Books' "historian's note" for Solitary Man tells us
that the story is set during the first half of season 4, and for a while
I thought that Wesley was the titular character. After all, he's featured
alone on the cover and that period of the show saw him estranged from
the rest of Angel Investigations.
although the novel does show how Wes, and also Angel, are isolated, this
isn't the case as the title actually refers to Obregon, an 18th century
padre who has been imprisoned by the Scholars of the Infinite, a group
which broke away from the Council of Watchers due to their reliance on
immediately introduced to avid crime novel reader Mildred Finster, who,
after a lifetime of reading about detectives decides she wants to become
one. And since her other interest is angels, there are no prizes for guessing
which agency she approaches.
Buffyverse novels introduce us to a character, only to have them
quickly become a victim of the latest Big Bad. That isn't the case here,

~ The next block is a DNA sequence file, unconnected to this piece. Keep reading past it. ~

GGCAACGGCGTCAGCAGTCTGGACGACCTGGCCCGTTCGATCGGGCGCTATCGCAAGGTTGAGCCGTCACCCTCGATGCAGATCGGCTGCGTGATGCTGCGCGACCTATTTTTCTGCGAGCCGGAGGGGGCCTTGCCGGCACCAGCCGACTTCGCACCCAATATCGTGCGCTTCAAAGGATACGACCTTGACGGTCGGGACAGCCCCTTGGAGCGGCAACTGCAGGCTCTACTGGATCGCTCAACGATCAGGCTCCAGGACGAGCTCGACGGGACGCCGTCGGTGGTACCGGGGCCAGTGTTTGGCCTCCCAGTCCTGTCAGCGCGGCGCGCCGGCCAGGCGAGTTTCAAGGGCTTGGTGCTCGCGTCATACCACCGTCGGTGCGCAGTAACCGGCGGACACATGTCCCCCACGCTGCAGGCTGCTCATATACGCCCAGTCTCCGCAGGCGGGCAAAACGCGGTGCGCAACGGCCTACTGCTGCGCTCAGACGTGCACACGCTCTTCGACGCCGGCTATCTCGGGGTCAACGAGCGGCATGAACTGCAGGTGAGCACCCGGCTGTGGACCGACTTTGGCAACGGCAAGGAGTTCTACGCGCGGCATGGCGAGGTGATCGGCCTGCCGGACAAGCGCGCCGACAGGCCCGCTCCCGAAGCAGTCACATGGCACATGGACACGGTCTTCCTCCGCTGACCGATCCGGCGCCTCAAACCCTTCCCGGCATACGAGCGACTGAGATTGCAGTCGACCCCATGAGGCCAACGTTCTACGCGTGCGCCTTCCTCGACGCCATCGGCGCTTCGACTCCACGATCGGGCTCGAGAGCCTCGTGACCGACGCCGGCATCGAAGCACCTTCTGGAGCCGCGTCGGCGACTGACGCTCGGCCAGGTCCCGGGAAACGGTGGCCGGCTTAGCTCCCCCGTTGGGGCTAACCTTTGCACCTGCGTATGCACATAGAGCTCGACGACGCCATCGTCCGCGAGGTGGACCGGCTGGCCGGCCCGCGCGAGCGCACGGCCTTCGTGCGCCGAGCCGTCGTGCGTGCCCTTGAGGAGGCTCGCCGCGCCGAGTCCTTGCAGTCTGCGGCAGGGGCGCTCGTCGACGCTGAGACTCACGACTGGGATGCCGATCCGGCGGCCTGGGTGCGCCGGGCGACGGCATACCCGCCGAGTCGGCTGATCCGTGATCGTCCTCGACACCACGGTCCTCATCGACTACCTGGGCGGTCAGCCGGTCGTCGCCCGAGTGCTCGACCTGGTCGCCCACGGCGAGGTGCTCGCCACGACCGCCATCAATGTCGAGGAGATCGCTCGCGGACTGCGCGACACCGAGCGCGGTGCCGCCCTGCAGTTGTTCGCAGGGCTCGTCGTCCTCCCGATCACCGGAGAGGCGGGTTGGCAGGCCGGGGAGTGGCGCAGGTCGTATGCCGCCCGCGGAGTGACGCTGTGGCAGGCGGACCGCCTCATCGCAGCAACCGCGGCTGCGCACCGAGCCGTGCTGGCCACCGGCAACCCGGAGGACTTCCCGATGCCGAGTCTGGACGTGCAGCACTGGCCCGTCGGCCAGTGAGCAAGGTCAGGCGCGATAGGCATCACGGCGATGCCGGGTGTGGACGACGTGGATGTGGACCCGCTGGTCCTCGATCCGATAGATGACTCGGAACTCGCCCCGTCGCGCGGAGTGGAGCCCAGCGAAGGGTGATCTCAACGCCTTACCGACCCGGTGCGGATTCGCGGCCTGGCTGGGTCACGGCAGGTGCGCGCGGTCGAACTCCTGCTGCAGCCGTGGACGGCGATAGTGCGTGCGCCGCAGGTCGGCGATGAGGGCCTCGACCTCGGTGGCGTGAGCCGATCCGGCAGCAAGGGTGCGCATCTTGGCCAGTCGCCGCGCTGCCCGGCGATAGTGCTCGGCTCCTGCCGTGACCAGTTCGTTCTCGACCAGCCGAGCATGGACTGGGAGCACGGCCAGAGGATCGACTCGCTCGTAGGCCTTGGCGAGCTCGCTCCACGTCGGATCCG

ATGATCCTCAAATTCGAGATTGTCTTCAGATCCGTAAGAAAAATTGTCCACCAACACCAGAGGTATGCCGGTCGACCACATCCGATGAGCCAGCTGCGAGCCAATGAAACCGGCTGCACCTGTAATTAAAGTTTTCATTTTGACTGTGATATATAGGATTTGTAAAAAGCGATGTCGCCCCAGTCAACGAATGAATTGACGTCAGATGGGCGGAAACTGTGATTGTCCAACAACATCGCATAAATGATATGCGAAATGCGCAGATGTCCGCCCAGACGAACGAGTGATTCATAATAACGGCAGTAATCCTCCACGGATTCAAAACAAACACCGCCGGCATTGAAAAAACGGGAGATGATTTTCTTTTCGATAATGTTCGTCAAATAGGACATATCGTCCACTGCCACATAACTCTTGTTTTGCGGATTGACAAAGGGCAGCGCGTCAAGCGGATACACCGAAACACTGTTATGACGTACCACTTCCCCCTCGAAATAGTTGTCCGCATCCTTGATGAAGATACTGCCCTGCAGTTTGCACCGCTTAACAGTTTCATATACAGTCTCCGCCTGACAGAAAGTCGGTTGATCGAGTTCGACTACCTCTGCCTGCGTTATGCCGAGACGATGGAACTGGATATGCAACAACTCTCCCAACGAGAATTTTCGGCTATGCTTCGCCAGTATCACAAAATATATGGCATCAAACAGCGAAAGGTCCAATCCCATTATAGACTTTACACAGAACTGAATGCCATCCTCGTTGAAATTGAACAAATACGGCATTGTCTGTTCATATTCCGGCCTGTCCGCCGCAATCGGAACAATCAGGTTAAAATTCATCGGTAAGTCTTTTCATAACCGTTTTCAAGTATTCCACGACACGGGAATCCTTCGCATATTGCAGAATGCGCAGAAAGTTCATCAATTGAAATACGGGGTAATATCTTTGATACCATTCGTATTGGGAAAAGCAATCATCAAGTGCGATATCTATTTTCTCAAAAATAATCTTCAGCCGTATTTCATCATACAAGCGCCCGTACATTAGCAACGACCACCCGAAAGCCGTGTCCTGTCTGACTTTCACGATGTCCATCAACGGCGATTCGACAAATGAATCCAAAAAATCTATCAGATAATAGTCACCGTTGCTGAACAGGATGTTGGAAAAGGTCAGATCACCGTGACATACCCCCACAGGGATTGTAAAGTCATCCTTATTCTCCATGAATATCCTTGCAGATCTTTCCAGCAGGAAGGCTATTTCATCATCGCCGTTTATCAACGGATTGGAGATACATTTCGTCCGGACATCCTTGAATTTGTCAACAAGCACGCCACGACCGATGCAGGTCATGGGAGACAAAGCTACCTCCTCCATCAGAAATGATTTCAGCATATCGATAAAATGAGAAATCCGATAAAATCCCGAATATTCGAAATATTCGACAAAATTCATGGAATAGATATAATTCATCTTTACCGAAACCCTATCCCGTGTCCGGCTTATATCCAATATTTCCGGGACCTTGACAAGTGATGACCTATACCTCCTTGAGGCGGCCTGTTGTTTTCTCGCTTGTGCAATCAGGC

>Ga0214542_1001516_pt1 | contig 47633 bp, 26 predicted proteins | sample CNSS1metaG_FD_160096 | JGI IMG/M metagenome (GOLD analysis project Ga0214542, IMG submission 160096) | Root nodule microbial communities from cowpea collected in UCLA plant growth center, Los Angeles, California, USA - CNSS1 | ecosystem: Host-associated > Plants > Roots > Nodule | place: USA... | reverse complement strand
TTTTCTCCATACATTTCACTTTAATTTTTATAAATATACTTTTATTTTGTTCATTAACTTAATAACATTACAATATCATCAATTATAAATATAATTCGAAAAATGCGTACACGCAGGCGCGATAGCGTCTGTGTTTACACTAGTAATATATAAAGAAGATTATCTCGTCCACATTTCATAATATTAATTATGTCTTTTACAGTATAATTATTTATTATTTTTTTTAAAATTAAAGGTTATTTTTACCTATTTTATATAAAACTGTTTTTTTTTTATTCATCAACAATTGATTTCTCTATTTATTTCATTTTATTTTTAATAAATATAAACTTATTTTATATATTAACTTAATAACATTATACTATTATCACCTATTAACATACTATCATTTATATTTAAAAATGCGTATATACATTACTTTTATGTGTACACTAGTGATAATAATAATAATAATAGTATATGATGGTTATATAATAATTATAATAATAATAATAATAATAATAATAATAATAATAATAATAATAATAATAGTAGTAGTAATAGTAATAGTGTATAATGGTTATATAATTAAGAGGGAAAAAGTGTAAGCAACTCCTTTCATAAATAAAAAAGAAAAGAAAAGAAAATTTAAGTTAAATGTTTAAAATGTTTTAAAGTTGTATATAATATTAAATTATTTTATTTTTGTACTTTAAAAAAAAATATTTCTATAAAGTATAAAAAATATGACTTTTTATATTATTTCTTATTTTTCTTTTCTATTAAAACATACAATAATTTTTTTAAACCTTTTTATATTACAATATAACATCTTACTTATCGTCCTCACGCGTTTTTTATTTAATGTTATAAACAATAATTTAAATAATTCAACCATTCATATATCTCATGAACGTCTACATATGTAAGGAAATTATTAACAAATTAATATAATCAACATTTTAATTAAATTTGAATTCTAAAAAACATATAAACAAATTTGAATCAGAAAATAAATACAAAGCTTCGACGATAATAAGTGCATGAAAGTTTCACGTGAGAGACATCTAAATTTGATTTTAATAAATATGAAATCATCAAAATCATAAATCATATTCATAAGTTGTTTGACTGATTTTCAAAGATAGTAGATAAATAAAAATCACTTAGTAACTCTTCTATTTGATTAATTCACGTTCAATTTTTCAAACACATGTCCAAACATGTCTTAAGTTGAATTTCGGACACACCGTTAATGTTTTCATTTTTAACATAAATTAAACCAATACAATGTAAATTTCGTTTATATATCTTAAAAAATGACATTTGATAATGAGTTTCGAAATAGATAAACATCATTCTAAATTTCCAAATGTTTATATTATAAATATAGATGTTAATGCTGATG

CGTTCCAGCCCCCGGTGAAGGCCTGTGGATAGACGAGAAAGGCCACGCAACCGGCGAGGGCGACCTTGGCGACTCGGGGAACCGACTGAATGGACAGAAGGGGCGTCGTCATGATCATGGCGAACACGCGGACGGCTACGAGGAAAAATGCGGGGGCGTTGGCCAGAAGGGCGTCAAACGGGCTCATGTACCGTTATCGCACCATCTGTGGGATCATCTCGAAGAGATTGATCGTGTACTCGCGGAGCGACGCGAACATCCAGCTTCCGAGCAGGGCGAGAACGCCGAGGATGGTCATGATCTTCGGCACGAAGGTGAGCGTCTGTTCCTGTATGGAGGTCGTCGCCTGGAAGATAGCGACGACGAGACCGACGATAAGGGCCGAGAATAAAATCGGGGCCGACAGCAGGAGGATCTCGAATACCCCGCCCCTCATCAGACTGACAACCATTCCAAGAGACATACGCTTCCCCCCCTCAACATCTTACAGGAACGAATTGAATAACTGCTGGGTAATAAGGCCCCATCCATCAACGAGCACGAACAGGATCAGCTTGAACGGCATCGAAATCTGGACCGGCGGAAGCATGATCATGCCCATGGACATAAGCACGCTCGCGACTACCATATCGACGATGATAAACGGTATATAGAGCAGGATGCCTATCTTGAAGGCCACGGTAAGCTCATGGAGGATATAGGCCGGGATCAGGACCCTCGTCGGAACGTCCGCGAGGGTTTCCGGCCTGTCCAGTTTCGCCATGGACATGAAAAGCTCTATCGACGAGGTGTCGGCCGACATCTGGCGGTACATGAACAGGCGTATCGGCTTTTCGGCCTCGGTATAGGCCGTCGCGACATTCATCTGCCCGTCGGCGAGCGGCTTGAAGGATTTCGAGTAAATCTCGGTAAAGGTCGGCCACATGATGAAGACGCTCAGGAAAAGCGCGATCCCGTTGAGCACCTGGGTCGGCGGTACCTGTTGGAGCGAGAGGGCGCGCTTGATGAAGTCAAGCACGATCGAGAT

and Mariotte also avoids having her constantly get in the way all the
time. Yes, her involvement causes the AI team to have to look out for
her, but she also discovers leads that the others don't.
might be working on his own, but that doesn't mean he's turned his back
on his former colleagues entirely. He's still fighting the good fight,
although he's also shagging Lilah Morgan on the side as well. But when
the call for help comes from AI, he's willing to put their differences
those Angel novels which present us with a string of bodies right
from the start, Solitary Man builds the threats over the course
of the novel. Cordy's vision leads them to a murdered truck driver, but
just where do the comatose Gene Kinross and the two men with British accents
who murder anyone they meet fit in.
result is a generally entertaining novel. The different dynamics largely
make a change from previous Angel novels, although the idea of "the hero learns not to turn his back on the others" is a familiar
one to Buffyverse fans. Mariotte also makes the fights interesting
as the bad guy forces Angel to risk fighting him in the sunlight, rather
than merely padding out the page count with boring fight scenes.
one of the better Angel novels I've read recently. back tot the top